Best for: People looking for some insight how the U.S. got where it is, and some ideas for what we need to do to change that.
In a nutshell: The inequality in this country is harming us, and the powerful (in Government, in Business, in Banking) are so focused on the idea of meritocracy that they can’t see that it isn’t working.
Line that sticks with me: “In reality our meritocracy has failed not because it’s too meritocratic, but because in practice, it isn’t very meritocratic at all.” (p53)
Why I chose it: I finally read the back cover and realized that the topic is something that interests me greatly.
Review: This well-paced, well-researched, easy to read book is yet another one that I wish I’d read as part of a book club. I want to talk about the things I just read, and get other perspectives! Which I think is a pretty strong endorsement.
Mr. Hayes (of MSNBC fame – also his twitter feed @chrislhayes is a nice mix of news and incredulity at the news) divides the 240 pages of his book into seven meaty chapters that fly by. He starts by providing the reasonable premise that the U.S. likes to think of itself as a meritocracy – that anyone can get ahead if they just pull themselves up by their bootstraps. Never mind institutional challenges (don’t worry, he gets to those); those who get to the top are there because they deserve it.
He then goes on to explain how this mythical notion, if it every actually was true, is certainly no longer true. Using such great examples as steroid use in baseball, the banking collapse (and bailout), and the Iraq war, Mr. Hayes provides a thoughtful commentary on how our systems are not operating in a way that allows people to get what they deserve; they instead are functioning in such a way that they foster even more inequality as time goes on. He provides some interesting reasons for why it is getting worse, such as the fact that the elites of any field are out of touch with the rest of us, and that when we set ‘being the best’ as the ultimate goal, we also set ourselves up for people to cheat their way to the top.
I found two parts of the book especially compelling: the first is early one, when Mr. Hayes uses his high school alma mater (Hunter College High School) to demonstrate how something that is ostensibly 100% merit-based has become quite inequitable. The other is his ability to remind the reader that people have different descriptions of the elite — the Left see the Elite as the power-hungry corporate CEOs and Wall Street Banks; the Right see the Elite as Hollywood, academics, and fancy intellectuals — but that ultimately what matters is that the elite don’t seem to care for or represent the rest of us.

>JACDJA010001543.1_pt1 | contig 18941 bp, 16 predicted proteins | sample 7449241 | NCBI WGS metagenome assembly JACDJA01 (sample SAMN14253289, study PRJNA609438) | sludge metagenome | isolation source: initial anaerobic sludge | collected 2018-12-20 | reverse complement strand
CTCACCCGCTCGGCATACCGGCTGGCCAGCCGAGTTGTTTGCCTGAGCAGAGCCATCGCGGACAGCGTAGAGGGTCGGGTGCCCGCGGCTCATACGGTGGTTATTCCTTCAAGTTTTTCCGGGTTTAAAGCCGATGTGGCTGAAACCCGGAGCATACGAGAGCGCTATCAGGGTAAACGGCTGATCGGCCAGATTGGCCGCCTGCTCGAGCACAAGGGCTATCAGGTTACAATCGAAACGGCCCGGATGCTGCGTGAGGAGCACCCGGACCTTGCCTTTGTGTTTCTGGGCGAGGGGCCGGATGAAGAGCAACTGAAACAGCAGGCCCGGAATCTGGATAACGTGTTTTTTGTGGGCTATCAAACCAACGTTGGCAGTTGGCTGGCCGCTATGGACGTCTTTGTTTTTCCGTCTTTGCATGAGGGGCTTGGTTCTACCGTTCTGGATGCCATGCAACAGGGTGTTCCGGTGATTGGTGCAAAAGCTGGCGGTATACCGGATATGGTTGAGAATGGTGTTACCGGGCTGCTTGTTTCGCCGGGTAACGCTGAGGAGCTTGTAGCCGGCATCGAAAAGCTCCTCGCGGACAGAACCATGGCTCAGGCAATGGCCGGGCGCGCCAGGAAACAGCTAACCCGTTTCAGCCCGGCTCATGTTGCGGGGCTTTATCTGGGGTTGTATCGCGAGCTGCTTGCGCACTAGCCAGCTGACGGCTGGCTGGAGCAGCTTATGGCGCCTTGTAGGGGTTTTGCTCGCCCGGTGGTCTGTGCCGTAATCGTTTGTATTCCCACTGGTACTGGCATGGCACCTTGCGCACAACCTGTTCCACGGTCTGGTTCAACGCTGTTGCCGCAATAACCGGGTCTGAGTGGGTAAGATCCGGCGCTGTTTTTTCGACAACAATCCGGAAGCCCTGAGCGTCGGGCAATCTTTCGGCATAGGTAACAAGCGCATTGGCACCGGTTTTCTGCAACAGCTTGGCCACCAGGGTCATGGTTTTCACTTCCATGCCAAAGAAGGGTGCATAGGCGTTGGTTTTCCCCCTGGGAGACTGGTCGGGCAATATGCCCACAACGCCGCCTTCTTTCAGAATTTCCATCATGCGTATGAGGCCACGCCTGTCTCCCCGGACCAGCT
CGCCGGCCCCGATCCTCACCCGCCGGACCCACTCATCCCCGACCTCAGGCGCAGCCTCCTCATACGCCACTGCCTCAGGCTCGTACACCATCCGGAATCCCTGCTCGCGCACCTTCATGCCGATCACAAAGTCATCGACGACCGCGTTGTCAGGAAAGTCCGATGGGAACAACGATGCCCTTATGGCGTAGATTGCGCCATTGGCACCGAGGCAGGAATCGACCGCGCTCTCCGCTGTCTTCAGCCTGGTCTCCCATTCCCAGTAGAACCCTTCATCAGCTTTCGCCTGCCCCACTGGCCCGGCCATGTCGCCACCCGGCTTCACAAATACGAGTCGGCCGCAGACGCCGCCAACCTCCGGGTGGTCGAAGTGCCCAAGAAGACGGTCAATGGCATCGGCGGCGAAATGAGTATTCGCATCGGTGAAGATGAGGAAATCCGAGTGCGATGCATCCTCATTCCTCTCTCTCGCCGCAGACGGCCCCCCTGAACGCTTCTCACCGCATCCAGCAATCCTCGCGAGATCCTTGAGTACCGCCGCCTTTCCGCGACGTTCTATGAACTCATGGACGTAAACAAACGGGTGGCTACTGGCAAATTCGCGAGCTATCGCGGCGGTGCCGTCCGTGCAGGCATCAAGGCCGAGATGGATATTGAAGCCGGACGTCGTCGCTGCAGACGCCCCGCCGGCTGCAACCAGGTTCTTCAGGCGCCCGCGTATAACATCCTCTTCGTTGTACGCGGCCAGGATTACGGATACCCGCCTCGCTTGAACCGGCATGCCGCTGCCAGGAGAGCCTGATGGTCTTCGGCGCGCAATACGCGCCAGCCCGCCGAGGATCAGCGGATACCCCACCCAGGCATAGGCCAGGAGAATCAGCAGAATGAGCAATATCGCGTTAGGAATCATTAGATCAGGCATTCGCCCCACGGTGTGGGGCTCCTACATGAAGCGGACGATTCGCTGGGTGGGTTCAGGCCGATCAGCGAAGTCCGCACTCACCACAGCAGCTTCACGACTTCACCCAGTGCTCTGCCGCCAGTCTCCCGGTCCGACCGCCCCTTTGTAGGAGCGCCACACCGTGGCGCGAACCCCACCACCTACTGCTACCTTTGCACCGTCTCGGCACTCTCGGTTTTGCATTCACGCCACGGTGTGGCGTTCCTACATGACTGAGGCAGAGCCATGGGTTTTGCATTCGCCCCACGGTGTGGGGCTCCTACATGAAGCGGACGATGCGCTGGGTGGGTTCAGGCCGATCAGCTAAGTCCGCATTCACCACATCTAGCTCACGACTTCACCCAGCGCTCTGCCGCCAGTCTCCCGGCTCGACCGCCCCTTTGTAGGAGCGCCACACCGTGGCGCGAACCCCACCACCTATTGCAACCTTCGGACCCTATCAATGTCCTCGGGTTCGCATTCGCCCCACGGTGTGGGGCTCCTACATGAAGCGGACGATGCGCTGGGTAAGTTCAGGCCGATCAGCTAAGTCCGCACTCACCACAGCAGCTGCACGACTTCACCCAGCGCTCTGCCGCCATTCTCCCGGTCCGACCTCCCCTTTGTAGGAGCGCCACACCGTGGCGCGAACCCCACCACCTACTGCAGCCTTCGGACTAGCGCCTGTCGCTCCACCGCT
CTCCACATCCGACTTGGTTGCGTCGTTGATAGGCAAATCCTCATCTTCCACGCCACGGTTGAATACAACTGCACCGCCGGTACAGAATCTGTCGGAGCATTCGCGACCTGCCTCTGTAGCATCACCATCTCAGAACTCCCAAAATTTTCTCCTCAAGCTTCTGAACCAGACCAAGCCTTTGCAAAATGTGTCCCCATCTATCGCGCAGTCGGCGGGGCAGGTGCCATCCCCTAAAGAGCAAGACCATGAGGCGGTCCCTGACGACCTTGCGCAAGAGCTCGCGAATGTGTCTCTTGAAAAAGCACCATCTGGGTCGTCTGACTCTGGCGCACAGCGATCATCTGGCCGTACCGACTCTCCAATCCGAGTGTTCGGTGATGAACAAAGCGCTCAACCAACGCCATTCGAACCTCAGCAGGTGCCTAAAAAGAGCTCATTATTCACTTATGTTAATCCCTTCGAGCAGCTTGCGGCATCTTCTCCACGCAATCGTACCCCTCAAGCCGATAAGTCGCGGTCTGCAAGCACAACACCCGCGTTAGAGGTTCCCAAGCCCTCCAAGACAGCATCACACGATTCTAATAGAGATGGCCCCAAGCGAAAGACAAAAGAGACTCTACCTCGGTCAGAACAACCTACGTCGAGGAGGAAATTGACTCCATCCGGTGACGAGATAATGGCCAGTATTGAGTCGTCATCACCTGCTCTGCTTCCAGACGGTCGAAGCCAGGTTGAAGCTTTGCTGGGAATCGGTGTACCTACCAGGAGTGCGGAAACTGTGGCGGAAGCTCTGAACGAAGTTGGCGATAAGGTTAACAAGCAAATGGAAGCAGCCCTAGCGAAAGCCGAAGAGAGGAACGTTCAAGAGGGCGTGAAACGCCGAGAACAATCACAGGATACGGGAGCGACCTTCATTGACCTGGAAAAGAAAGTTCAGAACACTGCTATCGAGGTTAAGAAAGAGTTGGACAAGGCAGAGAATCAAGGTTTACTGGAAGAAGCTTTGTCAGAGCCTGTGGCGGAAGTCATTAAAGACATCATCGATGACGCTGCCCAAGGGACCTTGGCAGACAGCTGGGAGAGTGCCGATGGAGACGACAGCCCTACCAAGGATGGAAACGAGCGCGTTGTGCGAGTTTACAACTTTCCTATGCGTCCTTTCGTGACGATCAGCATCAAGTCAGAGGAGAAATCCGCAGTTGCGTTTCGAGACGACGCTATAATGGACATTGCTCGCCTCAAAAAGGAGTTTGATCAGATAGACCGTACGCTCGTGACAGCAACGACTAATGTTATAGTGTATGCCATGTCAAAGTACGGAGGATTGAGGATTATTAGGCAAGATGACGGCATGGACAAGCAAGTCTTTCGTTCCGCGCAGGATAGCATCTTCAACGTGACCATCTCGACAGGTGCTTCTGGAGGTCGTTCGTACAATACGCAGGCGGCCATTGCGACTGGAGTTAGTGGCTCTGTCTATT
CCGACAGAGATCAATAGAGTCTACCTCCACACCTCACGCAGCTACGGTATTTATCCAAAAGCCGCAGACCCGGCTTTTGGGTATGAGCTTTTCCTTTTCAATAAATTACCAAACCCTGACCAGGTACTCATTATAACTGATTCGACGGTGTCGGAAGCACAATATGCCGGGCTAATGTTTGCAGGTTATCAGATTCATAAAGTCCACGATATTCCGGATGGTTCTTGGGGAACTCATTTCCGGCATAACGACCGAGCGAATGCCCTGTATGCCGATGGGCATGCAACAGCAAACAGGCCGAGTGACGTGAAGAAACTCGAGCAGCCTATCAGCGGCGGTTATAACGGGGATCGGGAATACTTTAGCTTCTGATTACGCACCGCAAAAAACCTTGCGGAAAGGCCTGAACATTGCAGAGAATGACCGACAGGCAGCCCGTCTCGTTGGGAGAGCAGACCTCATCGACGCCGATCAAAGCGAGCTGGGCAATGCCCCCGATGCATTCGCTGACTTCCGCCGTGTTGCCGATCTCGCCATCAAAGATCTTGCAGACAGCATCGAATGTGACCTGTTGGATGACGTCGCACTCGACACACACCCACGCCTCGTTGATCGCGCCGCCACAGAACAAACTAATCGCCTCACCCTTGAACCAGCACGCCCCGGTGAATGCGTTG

Mr. Hayes doesn’t leave us without hope; he offers up examples like the Tea Party and Occupy Wall Street as different ways the people have gotten together to fight back against those in power. The entire last section is full of different ideas, although none so concrete that I feel I can point to what I need to do next. That said, I think a lot of what we’ve seen in reaction to the 45th U.S. President fits in line with his suggestions.
I’m leaving out other important things, such as his fascinating discussion of insurrectionists versus institutionalists is fascinating, but hopefully you get the point. What’s so disconcerting is that this book was published five years ago, and yet the downward spiral continues. I wish this book weren’t so relevant, and that it was more history book than current events, but alas, here we are.